By Steve Michaels
I was doing some work for a client who had signed an agreement with me to find sellers in his area. In my search, I learned that potential sellers did not share similar attitudes and ideas regarding the sale of their business. Some of the prospective sellers I talked to had heard about a local competitor selling their business and learned the terms and selling price of that particular deal. They then applied the exact terms and selling price for their own service. What they didn’t know was that this type of pricing couldn’t be further from reality.
There are as many ways to sell a business as there are ingredients in a pie. They both require basic ingredients. For the pie, that includes flour, butter, shortening, and pie filling. For the sale of a TAS business, that includes accounts, equipment, location, and profitability for the answering service. However that is where the similarities end. Here are some of the different ways to sell your business:
All Cash: This is probably the most desired method preferred by the seller but it depends on location, the number of potential buyers, the salability of the business (with profitability being a major factor) and all of the other accoutrements that a buyer might want such as management in place, all medical accounts, and so forth.
Percentage Down with a Note: The most common type of sale is where the buyer puts a down payment of anywhere from 20% to 50% with a note for the balance. Some sellers will use the business being sold as collateral for the note while others want some other form of collateral such as a home or another business. If the business deteriorates to nothing, the seller still has a means for collecting the balance on the note.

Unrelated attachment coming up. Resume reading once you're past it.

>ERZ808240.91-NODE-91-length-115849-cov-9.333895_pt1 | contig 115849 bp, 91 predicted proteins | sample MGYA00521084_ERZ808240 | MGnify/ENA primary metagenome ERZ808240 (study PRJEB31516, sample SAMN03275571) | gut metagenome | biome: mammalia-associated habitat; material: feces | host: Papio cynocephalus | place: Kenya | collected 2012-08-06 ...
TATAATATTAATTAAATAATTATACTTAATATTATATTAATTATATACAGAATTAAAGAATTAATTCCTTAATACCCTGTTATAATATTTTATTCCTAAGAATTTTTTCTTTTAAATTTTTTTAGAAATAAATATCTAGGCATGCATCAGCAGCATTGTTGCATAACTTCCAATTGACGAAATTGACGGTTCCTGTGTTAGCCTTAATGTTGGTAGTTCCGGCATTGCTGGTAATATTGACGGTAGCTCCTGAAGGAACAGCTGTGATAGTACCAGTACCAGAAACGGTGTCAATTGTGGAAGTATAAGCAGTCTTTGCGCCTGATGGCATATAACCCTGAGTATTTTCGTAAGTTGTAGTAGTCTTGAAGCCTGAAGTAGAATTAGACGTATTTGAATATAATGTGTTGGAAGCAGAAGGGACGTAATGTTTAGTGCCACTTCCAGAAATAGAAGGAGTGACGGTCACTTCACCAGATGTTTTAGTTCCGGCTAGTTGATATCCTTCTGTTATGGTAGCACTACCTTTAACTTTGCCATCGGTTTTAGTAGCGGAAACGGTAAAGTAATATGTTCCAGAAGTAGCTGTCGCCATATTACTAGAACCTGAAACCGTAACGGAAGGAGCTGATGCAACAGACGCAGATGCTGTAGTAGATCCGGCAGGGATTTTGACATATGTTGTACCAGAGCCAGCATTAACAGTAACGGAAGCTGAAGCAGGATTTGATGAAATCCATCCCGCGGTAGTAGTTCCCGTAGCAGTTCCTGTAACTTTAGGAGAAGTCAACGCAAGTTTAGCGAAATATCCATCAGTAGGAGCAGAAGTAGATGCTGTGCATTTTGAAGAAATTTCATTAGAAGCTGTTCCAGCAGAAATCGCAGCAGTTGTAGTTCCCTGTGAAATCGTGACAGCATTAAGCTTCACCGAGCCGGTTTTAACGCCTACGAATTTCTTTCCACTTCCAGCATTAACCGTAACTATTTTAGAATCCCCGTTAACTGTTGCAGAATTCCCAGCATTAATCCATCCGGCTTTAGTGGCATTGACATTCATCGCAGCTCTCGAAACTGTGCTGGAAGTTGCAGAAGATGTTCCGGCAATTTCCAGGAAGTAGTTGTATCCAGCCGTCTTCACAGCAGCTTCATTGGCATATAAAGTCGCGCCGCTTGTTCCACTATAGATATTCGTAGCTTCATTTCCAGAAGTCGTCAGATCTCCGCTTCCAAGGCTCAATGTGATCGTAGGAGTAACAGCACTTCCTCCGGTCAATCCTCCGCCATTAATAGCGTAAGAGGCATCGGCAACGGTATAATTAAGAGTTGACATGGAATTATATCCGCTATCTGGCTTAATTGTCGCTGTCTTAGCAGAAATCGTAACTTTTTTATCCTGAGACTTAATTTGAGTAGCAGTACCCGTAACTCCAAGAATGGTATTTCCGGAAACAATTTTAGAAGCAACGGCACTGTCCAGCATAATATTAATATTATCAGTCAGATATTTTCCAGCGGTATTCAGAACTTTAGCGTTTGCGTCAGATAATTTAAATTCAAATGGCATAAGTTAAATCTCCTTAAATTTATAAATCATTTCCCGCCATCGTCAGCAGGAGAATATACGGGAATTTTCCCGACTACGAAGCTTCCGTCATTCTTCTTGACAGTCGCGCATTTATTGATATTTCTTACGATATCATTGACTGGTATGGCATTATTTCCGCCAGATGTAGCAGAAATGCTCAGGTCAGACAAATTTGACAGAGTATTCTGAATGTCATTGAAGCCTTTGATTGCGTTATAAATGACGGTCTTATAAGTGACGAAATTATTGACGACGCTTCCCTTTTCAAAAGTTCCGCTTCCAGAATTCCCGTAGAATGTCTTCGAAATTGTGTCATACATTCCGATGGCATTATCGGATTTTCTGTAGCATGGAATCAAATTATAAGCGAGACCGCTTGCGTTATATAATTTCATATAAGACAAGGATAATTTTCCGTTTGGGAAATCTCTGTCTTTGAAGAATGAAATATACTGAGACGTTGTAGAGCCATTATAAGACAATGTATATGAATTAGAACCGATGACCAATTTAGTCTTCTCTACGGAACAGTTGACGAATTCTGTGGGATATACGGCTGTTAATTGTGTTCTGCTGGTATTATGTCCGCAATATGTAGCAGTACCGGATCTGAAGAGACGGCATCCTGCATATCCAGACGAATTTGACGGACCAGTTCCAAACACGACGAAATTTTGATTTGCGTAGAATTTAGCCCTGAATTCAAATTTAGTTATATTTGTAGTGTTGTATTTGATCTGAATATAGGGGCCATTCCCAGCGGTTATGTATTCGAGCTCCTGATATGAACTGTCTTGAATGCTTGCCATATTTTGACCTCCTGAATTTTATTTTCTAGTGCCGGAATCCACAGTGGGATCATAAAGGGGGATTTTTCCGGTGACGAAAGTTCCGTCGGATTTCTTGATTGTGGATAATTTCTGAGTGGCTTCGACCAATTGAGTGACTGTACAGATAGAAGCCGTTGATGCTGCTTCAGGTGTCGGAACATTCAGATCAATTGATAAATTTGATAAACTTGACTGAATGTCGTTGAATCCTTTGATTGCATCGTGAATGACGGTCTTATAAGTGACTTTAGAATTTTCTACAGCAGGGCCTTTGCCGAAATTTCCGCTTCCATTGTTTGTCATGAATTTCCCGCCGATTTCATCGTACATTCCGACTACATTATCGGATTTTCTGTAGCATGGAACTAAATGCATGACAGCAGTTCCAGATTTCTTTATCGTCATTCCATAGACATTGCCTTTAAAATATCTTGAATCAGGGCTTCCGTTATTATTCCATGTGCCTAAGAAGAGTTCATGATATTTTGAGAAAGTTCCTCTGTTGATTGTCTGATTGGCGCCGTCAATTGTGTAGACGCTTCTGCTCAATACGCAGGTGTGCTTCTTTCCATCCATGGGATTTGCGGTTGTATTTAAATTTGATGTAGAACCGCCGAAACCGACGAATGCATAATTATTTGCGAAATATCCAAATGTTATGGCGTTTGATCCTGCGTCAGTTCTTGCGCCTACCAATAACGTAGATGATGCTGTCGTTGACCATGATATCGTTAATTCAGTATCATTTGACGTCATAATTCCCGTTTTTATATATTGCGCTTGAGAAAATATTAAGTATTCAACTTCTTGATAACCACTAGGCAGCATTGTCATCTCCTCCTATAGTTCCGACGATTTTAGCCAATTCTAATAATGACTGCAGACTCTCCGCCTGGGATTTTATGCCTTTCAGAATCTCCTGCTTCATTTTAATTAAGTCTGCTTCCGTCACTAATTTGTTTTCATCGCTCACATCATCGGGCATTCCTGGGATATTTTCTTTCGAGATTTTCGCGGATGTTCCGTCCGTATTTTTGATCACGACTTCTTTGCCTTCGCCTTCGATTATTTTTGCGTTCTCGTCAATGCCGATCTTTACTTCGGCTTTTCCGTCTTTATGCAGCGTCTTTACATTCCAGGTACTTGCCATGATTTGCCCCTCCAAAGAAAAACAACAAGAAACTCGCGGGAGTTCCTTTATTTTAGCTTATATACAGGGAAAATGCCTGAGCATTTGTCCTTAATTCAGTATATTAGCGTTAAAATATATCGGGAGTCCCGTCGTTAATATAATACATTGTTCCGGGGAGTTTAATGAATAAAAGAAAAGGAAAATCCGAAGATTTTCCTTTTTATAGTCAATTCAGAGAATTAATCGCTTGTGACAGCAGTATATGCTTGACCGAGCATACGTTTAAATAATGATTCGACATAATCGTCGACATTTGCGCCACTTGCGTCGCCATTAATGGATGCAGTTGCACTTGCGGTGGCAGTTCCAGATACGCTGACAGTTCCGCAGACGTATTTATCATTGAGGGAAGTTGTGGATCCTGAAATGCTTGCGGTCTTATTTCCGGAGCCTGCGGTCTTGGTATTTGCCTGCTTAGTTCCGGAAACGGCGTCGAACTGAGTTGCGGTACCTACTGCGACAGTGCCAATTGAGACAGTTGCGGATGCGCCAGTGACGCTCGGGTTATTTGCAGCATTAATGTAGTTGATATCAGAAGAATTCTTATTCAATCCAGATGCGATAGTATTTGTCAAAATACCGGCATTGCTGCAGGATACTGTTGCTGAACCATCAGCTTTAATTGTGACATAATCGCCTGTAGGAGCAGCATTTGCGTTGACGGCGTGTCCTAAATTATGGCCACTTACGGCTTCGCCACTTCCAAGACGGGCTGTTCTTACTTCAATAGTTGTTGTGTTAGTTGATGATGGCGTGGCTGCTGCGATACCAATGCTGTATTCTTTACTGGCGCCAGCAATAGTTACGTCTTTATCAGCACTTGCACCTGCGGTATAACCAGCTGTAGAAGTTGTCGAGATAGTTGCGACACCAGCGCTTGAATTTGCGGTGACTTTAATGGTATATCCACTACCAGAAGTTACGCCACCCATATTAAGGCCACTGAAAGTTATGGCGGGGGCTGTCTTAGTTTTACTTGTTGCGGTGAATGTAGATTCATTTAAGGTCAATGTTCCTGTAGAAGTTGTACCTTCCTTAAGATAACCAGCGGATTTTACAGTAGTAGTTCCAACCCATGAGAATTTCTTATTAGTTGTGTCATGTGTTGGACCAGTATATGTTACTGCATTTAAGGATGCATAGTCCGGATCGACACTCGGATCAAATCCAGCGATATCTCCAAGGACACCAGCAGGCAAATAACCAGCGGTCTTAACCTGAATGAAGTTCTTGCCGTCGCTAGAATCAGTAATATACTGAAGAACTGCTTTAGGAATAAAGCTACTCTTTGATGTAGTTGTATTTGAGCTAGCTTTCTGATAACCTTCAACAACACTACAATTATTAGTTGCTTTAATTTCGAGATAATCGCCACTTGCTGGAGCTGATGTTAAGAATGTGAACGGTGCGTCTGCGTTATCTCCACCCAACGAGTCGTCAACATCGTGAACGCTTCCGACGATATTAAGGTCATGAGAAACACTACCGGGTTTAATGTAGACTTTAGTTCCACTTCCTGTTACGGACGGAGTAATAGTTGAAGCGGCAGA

Paying Percentage of Receivables: The most desirable way for a buyer to purchase a business, especially just the accounts, is to pay the seller a percentage of what the buyer receives over a period of time (anywhere from 1 to 5 years). There are many variations of this formula such as the buyer putting something down along with paying a percentage of the receivables.
Check of the Month Club: Another option that has played out in the past few years is what I call the “Check of the Month Club.” This method is used when the seller of a company still wants to own their business but wants to eliminate the headaches of equipment, the phone company, and labor. The seller outsources all of their call traffic to another call center that sends them one invoice at the end of the month. They in turn invoice their clients and retain a 10% to 20% profit while experiencing the advantages of a larger, more sophisticated system owned by the outsourced call center. This works particularly well if there is a need to buy new equipment to keep up with the competition but the business can’t afford it or when owners are looking for a retirement income.
Sell/Merge Offshore: The latest trend is to sell or merge with an offshore company. Some larger telemessaging businesses are looking for an exit strategy that will allow them to complete a buyout in a maximum of three to five years. They sell a portion of their business to an offshore partner with a negotiated selling price based on earnings and billing set into the future. The seller has the advantage of reduced labor costs along with not having to worry about staffing, since its overflow traffic and specified accounts are being sent offshore. The offshore company benefits by having more business and a local presence in the United States that typically charges more for their services
Currently, it is a sellers market. It used to be that the only viable candidates for acquisition were one’s local competition. Due to today’s enhanced technology using 800 numbers, T1’s, PRI, and even the Internet, the whole world is now a prospect for acquisition.
With all of the roll–ups and consolidations that are happening in our industry lately, the old adage of “supply and demand” is especially true which is driving the prices of telephone answering services up. Sellers should look carefully at all of their options. Selling to your local competition is only one choice among many.
Steve Michaels and TAS Marketing have been serving the TAS industry in the mergers and acquisitions market for over 24 years with over 230 businesses sold nationwide and internationally. He may be contacted at 800-369-6126 or email@example.com.
[From Connection Magazine – September 2003]